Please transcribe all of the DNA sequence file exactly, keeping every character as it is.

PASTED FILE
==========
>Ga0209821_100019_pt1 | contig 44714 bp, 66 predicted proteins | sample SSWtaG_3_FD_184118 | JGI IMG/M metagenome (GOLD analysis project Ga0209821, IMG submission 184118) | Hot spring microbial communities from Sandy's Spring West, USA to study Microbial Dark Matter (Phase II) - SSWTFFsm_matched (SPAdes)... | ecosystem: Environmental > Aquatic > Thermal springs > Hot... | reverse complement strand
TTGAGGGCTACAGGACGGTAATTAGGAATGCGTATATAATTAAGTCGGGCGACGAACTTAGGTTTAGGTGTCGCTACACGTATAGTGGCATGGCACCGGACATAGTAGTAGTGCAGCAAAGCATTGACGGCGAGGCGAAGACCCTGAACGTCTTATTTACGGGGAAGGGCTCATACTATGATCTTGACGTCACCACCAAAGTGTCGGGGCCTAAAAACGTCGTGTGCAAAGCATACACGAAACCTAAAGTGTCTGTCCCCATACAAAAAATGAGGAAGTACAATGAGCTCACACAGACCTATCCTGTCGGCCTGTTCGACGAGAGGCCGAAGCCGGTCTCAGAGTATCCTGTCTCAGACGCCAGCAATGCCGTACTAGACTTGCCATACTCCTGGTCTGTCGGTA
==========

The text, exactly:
>Ga0209821_100019_pt1 | contig 44714 bp, 66 predicted proteins | sample SSWtaG_3_FD_184118 | JGI IMG/M metagenome (GOLD analysis project Ga0209821, IMG submission 184118) | Hot spring microbial communities from Sandy's Spring West, USA to study Microbial Dark Matter (Phase II) - SSWTFFsm_matched (SPAdes)... | ecosystem: Environmental > Aquatic > Thermal springs > Hot... | reverse complement strand
TTGAGGGCTACAGGACGGTAATTAGGAATGCGTATATAATTAAGTCGGGCGACGAACTTAGGTTTAGGTGTCGCTACACGTATAGTGGCATGGCACCGGACATAGTAGTAGTGCAGCAAAGCATTGACGGCGAGGCGAAGACCCTGAACGTCTTATTTACGGGGAAGGGCTCATACTATGATCTTGACGTCACCACCAAAGTGTCGGGGCCTAAAAACGTCGTGTGCAAAGCATACACGAAACCTAAAGTGTCTGTCCCCATACAAAAAATGAGGAAGTACAATGAGCTCACACAGACCTATCCTGTCGGCCTGTTCGACGAGAGGCCGAAGCCGGTCTCAGAGTATCCTGTCTCAGACGCCAGCAATGCCGTACTAGACTTGCCATACTCCTGGTCTGTCGGTA